Tough job site conditions can’t get much tougher than the South Pole. During the winter, the South Pole receives no sunlight; during the summer, the sun is always low in the sky. This makes for one of the coldest climates on earth – but not too cold for Mantis telescopic boom crawler cranes. Four Mantis cranes are currently working at the South Pole, one of which has been there almost 20 years. The telescopic boom crawlers, manufactured by MANTIS Cranes, Franklin, Tenn., have been used to construct the new elevated South Pole Station, as well as assemble the South Pole Telescope.
In November 2006, a group of scientists, technicians, and engineers began building the largest telescope ever deployed at the South Pole. Completed in February 2007, the telescope gives astronomers a powerful new tool to explore dark energy, the mysterious force that may be causing the universe to accelerate, according to the project’s website. The team that built and now operates the enormous telescope is made up of a group of scientists and engineers from several universities across the United States, including the University of Chicago, University of California-Berkley, University of California-Davis, and the University of Colorado-Boulder, among others.
The first crane at the South Pole was a Model 3010 crane with 15-ton capacity at a 10-foot radius. Shipped in 1987, the unit is still in service today. The other three machines, which are Mantis Model 8012 cranes, started out rated at 33 tons at 10-foot radius. MANTIS Cranes worked with Raytheon Polar Services to re-rate their capacities to 40 tons at a 12-foot radius to increase their utility.
Raytheon Polar Services provides support to the United States Antarctic Program with science support, operations, information technology and communications systems, logistics, and facilities engineering and construction for three year-round U.S. stations, two research vessels, and numerous field camps. The cranes are operated by certified crane operators employed by Raytheon Polar Services and have been used for any necessary lifting jobs during the construction of the massive telescope. “The ability of the crane to pick and carry is its strongest feature,” said James Lamb, executive vice president of special projects and customer support for MANTIS Cranes.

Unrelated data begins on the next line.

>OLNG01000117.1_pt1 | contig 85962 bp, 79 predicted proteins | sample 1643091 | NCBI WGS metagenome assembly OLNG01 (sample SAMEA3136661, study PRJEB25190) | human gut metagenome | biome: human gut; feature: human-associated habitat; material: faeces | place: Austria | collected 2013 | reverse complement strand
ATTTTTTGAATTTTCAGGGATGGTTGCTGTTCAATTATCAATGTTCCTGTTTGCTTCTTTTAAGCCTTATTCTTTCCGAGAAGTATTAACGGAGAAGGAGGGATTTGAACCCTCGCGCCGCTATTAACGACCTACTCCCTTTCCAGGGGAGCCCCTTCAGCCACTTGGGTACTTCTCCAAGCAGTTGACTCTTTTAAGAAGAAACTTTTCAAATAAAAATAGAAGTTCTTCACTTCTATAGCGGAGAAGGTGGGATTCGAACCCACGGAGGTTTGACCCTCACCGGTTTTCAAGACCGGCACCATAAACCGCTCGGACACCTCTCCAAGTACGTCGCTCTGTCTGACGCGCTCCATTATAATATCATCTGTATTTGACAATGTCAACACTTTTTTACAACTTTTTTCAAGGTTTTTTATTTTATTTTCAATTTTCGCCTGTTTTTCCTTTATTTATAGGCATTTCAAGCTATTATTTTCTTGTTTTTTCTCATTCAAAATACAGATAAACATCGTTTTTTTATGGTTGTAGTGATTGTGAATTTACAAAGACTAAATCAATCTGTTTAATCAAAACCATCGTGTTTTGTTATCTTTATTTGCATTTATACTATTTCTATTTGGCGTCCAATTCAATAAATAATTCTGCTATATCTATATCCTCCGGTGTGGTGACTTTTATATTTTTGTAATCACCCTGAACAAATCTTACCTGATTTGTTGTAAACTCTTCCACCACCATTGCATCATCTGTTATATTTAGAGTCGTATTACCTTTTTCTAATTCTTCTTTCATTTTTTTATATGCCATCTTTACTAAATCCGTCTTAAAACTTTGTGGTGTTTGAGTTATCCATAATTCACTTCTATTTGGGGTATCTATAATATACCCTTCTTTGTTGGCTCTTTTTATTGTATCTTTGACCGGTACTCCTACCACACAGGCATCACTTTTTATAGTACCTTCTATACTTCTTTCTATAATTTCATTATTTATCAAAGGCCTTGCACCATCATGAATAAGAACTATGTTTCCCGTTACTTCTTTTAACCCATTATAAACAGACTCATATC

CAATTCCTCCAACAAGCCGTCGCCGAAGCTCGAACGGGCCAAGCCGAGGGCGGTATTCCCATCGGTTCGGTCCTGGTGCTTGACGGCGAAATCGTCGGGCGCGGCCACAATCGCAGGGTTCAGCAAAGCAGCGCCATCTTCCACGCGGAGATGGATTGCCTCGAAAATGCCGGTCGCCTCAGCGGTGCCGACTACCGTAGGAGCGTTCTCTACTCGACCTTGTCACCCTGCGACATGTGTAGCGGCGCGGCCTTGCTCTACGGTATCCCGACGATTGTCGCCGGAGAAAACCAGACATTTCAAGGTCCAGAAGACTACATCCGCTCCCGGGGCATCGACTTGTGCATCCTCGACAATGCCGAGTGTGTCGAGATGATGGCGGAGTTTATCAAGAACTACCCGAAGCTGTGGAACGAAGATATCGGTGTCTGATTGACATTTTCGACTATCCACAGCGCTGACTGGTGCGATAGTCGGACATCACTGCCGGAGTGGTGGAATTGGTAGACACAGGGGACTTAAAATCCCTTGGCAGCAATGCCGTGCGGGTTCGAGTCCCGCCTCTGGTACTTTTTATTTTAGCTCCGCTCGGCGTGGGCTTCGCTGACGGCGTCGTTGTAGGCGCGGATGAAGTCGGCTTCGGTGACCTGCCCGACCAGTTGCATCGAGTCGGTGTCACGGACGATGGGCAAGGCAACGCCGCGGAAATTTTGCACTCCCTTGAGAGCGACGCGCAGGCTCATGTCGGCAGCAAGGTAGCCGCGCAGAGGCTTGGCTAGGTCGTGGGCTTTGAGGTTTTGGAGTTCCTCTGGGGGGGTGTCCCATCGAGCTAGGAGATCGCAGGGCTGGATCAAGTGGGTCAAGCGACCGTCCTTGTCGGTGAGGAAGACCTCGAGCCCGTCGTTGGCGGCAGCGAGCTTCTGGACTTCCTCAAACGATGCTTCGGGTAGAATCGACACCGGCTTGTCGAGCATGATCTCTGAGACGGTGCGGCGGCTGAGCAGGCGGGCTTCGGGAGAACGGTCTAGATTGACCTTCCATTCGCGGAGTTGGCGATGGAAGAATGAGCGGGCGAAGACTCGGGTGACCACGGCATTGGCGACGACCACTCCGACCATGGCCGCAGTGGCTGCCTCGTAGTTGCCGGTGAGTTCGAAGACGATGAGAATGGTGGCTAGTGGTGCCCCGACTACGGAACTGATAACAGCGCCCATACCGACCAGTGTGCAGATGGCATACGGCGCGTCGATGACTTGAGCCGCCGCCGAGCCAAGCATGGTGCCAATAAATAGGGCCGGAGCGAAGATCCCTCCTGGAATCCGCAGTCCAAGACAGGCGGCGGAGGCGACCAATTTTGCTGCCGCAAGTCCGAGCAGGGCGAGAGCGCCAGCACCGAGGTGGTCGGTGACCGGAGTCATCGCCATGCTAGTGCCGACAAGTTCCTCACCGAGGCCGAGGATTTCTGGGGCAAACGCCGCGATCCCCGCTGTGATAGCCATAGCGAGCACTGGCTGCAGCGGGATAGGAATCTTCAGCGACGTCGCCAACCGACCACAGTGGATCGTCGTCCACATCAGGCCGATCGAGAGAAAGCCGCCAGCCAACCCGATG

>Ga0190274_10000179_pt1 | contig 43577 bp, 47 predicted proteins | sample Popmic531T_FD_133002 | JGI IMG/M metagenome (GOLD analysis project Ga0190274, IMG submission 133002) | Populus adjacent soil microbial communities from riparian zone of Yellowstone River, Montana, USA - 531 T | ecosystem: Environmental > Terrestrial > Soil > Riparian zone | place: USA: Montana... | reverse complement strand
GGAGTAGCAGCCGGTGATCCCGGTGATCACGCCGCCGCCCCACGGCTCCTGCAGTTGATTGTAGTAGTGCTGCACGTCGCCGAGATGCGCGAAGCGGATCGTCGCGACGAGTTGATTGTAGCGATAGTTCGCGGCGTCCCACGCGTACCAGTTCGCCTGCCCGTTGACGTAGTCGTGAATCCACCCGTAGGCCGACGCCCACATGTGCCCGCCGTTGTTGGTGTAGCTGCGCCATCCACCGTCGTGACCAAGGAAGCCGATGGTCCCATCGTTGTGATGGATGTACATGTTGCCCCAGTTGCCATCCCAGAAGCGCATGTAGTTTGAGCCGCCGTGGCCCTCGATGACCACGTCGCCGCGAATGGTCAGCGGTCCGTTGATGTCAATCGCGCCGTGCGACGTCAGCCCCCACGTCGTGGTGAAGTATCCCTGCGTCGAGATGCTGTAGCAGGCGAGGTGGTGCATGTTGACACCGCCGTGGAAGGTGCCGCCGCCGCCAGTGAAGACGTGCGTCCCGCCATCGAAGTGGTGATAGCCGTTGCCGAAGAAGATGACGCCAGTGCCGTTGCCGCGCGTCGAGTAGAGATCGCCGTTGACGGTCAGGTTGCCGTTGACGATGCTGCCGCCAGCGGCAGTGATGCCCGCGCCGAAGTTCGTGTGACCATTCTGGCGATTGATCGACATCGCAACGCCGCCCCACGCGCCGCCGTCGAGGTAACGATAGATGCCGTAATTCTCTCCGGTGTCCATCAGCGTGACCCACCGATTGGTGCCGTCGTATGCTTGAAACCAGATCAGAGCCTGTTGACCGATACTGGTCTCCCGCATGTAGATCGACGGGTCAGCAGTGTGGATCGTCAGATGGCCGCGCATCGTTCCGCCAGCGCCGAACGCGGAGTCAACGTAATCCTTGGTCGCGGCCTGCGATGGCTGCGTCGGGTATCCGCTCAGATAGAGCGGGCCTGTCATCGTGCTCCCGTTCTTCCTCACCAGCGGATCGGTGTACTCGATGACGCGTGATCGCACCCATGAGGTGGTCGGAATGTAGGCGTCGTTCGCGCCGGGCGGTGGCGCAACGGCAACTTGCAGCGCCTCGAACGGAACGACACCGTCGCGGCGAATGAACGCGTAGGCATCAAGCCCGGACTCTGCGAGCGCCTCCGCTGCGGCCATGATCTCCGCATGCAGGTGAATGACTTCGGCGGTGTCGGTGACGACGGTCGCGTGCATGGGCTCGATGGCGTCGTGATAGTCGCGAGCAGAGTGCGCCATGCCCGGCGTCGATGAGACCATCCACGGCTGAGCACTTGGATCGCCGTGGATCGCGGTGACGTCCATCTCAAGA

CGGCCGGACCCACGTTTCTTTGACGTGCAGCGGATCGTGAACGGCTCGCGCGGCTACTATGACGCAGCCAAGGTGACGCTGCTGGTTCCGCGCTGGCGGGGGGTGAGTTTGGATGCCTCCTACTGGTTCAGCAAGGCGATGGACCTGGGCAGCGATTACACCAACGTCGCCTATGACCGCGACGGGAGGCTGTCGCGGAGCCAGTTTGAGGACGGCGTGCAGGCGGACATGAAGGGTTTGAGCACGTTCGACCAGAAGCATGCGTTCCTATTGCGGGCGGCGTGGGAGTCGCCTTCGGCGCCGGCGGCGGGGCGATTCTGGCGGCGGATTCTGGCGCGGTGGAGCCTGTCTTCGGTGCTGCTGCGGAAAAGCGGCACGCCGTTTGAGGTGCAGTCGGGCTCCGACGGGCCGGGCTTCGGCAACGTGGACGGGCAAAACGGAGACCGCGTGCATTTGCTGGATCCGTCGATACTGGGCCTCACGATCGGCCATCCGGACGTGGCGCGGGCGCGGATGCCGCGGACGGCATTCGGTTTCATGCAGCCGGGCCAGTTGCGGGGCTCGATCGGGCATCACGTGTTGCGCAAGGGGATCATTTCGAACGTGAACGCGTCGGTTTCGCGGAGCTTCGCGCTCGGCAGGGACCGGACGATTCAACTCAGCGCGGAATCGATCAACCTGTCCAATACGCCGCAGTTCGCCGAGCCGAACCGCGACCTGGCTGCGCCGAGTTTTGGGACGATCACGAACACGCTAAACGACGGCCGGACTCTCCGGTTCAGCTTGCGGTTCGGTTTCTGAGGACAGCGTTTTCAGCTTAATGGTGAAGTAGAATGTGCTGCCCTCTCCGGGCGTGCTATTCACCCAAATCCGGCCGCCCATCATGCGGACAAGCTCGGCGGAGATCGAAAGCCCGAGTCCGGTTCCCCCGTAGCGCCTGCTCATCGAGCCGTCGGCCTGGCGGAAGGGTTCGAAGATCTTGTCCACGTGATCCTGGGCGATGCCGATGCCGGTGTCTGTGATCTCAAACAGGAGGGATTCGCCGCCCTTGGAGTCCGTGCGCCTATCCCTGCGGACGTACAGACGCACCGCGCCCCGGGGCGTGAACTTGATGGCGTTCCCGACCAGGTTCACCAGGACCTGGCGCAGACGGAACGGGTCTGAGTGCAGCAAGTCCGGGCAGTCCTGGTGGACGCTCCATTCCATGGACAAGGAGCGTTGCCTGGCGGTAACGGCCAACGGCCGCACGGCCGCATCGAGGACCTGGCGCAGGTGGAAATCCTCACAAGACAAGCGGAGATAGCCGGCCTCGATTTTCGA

Lamb visited the South Pole in 2003 to check in on the cranes. Although MANTIS Cranes had been involved in providing support and spare parts, “We’d never laid eyes on them,” Lamb said. He was sent to assess the cranes’ useful life and see how the units were working in the extreme environment. Lamb said that during his stay, the average temperature was -42º F, with a wind chill average of -65ºF. With little humidity, freezing temperatures, and an altitude of about 10,500 feet, physical exertion of any kind is taxing, Lamb said. Although the weather is tough on humans, the cranes have had no problem keeping up on the jobsite. “It’s always a job to keep those things running in that kind of temperature, but the cranes have fared very well,” he said. The equipment runs on JP-8 turbine fuel and operates very well under these climatic conditions, according to Lamb.
With years of use on the South Pole already, the cranes won’t be heading back to warmer climates any time soon. Lamb said the use of the cranes is indefinite, and they will probably spend the rest of their useful lives working at the South Pole. As long as parts are replaced and routine maintenance and engine work are done as needed, the structures of the machines should last for years to come.